“There’s an old structure that used to be the cultural center of the Gila River community. They’ve closed that cultural center, but in front of that they have displays and information about the Japanese internment camps… that were just outside of Maricopa.”

Ira Hayes Memorial, Sacaton
  1. Mathew B. Juan – Ira H. Hayes Memorial Park – Voak Drive, Sacaton

“[The commemorative park] talks about Ira Hayes [and] it talks about the veterans of WWI. One of the first soldiers to be killed in WWI happened to be a member of the Gila River community.”

Casa Grande Valley Historical Society Museum
  1. The Museum of Casa Grande – 110 W. Florence Blvd., Casa Grande

“It’s the old stone church building, [but] because Casa Grande and Maricopa paralleled a lot of history, when you go in and look at that museum, a lot of the history that is in that museum is also the history of Maricopa.”

Casa Grande Ruins National Monument
  1. Casa Grande Ruins National Monument – 1100 W. Ruins Drive, Coolidge

“This has been around for a long time, It’s again one of those places that were recorded in lots of different histories, and when different people came into this area, they kept journals and they mentioned this area.”

In 1918 it officially became a national monument, so it is celebrating its 100th birthday as a National Monument this year.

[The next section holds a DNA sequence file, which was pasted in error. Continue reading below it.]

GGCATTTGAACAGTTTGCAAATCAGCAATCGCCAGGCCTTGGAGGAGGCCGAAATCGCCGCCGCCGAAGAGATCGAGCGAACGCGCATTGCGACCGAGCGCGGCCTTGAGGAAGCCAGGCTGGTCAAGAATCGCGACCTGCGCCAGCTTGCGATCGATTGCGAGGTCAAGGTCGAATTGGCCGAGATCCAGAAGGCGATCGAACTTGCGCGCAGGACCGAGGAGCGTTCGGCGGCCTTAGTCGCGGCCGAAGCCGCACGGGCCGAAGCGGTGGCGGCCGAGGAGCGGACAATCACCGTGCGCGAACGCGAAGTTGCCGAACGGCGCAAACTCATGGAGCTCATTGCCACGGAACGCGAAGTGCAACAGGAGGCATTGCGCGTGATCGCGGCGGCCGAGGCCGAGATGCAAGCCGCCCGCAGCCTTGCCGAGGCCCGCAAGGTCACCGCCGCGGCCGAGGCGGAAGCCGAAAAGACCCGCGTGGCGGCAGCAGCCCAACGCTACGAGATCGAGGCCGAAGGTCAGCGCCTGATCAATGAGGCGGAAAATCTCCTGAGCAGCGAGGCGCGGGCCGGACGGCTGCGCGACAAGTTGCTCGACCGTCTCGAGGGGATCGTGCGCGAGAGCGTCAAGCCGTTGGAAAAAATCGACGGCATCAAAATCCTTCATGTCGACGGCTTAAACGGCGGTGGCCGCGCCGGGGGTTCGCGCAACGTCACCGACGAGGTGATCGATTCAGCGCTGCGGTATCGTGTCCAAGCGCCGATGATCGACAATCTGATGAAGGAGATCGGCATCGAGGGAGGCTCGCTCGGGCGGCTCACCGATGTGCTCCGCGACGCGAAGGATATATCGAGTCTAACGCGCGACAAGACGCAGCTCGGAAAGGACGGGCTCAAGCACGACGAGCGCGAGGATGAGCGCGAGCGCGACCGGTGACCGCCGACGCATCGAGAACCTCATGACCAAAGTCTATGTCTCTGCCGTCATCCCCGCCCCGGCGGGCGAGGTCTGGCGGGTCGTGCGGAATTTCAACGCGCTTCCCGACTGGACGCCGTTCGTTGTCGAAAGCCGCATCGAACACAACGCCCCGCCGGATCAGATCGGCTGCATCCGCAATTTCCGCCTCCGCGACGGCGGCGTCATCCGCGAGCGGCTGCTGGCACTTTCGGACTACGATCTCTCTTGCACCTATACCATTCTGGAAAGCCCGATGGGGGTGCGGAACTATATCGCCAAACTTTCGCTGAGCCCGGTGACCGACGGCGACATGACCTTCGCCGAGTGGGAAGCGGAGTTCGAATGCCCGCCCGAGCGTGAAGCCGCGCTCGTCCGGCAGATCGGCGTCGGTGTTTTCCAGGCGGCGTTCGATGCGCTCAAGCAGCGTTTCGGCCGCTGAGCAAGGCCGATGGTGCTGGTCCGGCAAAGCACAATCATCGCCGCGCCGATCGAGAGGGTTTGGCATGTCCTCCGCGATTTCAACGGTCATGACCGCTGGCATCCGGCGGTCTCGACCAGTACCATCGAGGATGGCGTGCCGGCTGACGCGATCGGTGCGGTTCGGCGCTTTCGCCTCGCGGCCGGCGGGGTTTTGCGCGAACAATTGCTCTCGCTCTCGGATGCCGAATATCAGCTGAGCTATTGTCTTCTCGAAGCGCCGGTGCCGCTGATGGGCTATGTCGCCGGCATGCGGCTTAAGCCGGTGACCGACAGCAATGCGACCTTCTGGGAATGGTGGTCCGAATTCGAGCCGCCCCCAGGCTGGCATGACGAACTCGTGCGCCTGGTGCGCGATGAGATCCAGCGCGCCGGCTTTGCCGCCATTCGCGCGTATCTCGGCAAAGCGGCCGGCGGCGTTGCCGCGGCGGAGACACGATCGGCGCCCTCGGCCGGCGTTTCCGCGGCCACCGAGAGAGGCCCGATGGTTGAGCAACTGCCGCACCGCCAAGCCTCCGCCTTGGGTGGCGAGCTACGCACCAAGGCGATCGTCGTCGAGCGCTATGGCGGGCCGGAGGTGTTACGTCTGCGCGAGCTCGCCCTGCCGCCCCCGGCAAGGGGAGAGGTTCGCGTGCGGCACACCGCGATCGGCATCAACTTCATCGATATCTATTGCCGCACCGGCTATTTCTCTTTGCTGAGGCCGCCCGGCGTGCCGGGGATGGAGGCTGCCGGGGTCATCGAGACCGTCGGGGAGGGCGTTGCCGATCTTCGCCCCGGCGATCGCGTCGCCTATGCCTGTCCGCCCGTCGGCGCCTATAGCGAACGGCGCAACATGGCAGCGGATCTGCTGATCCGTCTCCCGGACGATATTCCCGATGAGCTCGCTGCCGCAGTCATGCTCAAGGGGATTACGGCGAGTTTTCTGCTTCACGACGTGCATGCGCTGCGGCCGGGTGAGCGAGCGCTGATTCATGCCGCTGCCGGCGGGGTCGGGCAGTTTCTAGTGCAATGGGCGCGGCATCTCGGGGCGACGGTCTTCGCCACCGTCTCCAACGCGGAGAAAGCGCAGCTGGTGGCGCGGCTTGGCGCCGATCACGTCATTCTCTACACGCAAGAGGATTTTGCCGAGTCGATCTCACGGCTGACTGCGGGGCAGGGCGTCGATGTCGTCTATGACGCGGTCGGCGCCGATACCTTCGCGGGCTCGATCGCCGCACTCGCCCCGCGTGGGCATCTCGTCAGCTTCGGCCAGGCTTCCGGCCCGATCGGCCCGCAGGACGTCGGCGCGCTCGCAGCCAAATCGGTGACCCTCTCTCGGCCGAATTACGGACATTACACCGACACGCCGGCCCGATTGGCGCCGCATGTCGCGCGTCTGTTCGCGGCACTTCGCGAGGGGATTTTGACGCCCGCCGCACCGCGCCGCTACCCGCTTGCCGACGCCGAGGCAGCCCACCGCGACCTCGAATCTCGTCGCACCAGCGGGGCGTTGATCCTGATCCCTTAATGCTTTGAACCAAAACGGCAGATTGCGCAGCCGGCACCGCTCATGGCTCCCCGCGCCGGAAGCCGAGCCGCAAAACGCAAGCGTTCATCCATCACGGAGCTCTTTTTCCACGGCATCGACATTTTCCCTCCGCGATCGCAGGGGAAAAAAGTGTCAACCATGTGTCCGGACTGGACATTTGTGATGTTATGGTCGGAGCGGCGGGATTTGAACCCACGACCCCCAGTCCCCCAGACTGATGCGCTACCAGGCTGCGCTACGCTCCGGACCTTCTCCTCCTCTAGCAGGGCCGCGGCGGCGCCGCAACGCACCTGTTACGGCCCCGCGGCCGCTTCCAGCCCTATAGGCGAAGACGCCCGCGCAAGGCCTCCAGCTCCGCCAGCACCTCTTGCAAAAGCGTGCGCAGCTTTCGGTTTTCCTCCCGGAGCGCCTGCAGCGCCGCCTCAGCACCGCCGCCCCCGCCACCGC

Second Courthouse, Florence
  1. Florence

“I think you have to go to [Florence] to have a feel for the history of the area. [It] has a state historical park called McFarland [Historic State Park]… it has some great displays on the WWII German prison camp that was there… Also, the Pinal County Historical Society has a great museum… it has some great displays about this area [and] Pinal County. It also has a whole section that looks at the state prison.”

“One of the [other] buildings that you see right away [in Florence] is the second Pinal County Court House. You can go in, there’s a little bit of an exhibit, and the fun thing about that is that when they built it they ran out of money before they put in a clock, so they painted a clock in the tower.”

MacFarland State Park – 24 Ruggles St., Florence
Pinal County Court House – 135 N. Pinal St., Florence
Pinal County Historical Museum – 715 S. Main St., Florence


This story appears in the March issue of InMaricopa.

Dave Bald Eagle as Dan in the independent feature "Neither Wolf Nor Dog."

 

An independent film about bridging the gap between “white America and the Native American world” is coming to UltraStar Multi-tainment Center Jan. 12 for at least a week.

Neither Wolf Nor Dog, an adaptation of the novel by Kent Nerburn, stars legendary Dave Bald Eagle as a Lakota elder who brings a white author into South Dakota’s Pine Ridge reservation culture. This is not your average road-trip movie.

“It is very much from the reservation out rather than from Hollywood in,” said director Steven Lewis Simpson, a Scot who has lived in Lakota country for 18 years documenting native stories.

Bald Eagle was 95 when the film was shot. He died in 2016 at the age of 97. Bald Eagle’s relatives were at the battle of Little Big Horn in 1876 and Wounded Knee in 1890, and he absorbed their stories. He was a paratrooper during World War II (left for dead at Normandy), a champion ballroom dancer, stuntman, professional athlete, actor, educator and tribal chief.

Simpson said he brought more to the role than could be written in the novel or screenplay. “Dave had a closer relationship with Wounded Knee even than the character he plays,” he said.